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prejackpot t1_iy8f33i wrote

At the bar in Eppley Airfield, Ash pulled up the Wainwright file on his iPad to go over it one more time. He’d been working on this takeover bid for months. Every i was dotted, every t was crossed. All that was left to do was to change the date back to where he’d originally set it: December 25th. Then he emailed it to his assistant. “Change of plans. Let’s ruin Christmas after all.”


At first Ash worried the man sitting down next to him had read over his shoulder, but he was gesturing at the bartop, where Ash had been absent-mindedly spinning Briana’s engagement ring.

“She said no? On Christmas eve? I’m sorry, man.”

“Probably for the best,” Ash said. He spun the ring again. “At least I don’t need to wear the matching pajamas with her family tomorrow morning.”

“I hear you,” the other man said. He gestured to the bartender, pointing to Ash’s scotch and holding up two fingers, and then slapped his hand down on the bartop like he was laying down a winning poker hand. Under it was another engagement ring. “It still hurts, though.”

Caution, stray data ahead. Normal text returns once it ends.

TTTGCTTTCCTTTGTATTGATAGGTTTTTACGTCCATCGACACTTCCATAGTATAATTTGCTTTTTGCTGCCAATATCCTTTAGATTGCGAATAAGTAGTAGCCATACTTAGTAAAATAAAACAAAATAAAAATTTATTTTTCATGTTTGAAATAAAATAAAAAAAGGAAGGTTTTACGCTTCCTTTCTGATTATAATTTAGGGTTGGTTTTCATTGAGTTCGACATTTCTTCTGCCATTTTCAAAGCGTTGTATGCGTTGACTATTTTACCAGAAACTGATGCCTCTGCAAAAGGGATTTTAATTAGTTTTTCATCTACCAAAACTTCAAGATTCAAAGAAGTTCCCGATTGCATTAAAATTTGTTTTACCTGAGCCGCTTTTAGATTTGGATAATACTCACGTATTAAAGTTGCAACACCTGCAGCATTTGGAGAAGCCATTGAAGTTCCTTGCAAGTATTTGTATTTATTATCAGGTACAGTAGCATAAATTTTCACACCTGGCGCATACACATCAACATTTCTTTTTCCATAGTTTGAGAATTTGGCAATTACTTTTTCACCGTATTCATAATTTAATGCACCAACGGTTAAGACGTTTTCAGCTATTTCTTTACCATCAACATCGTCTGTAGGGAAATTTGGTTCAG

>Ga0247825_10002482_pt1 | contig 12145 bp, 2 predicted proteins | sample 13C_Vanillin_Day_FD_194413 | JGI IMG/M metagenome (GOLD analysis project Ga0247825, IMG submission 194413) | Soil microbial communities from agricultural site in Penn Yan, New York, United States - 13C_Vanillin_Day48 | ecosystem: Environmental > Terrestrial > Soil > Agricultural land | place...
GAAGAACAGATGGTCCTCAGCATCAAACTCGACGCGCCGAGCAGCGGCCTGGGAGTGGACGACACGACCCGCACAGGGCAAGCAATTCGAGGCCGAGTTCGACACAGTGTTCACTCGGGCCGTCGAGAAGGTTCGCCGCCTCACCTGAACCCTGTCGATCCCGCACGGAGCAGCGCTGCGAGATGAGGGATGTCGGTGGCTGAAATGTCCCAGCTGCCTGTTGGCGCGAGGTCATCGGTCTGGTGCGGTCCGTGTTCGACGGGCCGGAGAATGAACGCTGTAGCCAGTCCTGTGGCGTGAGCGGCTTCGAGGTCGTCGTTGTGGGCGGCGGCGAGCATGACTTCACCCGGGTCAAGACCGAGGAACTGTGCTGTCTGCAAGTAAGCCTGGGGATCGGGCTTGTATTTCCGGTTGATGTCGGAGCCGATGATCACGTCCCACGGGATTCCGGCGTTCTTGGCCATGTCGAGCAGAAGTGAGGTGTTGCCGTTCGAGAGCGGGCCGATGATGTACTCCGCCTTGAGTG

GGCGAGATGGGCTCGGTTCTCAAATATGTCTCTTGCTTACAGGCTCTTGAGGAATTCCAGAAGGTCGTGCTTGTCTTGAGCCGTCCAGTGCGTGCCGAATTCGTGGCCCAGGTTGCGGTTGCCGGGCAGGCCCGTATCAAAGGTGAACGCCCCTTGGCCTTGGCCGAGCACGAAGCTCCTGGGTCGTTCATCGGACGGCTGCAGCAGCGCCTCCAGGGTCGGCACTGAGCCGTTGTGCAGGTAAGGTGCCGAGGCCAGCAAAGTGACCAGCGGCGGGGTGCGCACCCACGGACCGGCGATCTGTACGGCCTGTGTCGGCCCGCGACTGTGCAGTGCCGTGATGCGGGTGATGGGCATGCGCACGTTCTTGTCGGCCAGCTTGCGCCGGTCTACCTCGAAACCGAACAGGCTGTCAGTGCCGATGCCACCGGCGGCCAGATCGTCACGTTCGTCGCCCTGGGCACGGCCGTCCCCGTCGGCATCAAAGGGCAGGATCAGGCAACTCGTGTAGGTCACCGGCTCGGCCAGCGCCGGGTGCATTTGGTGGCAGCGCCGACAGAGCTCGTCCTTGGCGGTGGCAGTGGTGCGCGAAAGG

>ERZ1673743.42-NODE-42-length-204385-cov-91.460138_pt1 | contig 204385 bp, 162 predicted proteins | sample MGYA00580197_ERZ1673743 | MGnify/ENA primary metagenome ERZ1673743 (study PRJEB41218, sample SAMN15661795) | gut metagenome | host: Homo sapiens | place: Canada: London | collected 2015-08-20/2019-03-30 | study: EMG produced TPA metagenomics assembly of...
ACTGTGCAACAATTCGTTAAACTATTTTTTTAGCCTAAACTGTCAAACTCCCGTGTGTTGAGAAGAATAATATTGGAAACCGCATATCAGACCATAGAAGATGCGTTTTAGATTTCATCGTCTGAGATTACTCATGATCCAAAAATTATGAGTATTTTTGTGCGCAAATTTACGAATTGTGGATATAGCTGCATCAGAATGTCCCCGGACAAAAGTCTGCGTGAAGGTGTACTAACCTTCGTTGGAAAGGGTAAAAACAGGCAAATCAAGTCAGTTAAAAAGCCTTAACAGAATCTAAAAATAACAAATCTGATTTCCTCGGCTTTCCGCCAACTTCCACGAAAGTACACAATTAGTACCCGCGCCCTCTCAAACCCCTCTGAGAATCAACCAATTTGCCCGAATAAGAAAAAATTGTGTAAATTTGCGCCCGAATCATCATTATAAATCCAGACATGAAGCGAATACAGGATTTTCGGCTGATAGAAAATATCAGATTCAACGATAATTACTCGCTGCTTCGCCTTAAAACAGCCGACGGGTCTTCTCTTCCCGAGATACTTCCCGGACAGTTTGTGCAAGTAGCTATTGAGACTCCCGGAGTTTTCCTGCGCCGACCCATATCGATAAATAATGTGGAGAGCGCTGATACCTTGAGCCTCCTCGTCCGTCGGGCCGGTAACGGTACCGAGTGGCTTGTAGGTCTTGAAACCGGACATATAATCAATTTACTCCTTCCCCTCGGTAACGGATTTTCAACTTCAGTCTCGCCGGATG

Ash made a sympathetic wince. “What are the odds?”

“When your good-hearted girlfriend decides she misses her tiny hometown right before Christmas? I’d say the odds are pretty high.”

“The city isn’t for everyone,” Ash raised his glass.

“You get it,” the other man clinked his tumbler against Ash’s and took a long drink. “Anyway, you know what they say. They travel the fastest-”

“-who travel alone,” Ash finished the quote. “Kipling. A man of taste, I see.”

“Wealth and taste,” his new friend smirked. “Lucas Wainwright,” he offered his hand.

Ash took it. “Not the Wainwright Group?”

Lucas’s grip was tight. “The very same.”

“Ashton Jones,” he introduced himself. “I’m at Cerebellum Capital.”

He watched recognition dawn on Lucas’s face. “No shit?”

“No shit,” Ash lifted his glass again in a salute. “I think we’re going to be seeing a lot of each other.”

“Let’s see, your investors don’t have the stomach for what it’s going to take, your reputation is already in the gutter, and oh yeah, we’re fighting to save the insurance company my grandad built from nothing. You’re going to lose, my man,” Lucas clapped him too hard on the shoulder, but his arm stayed there when he was done. “But until then,” he added. “I wouldn’t mind it.”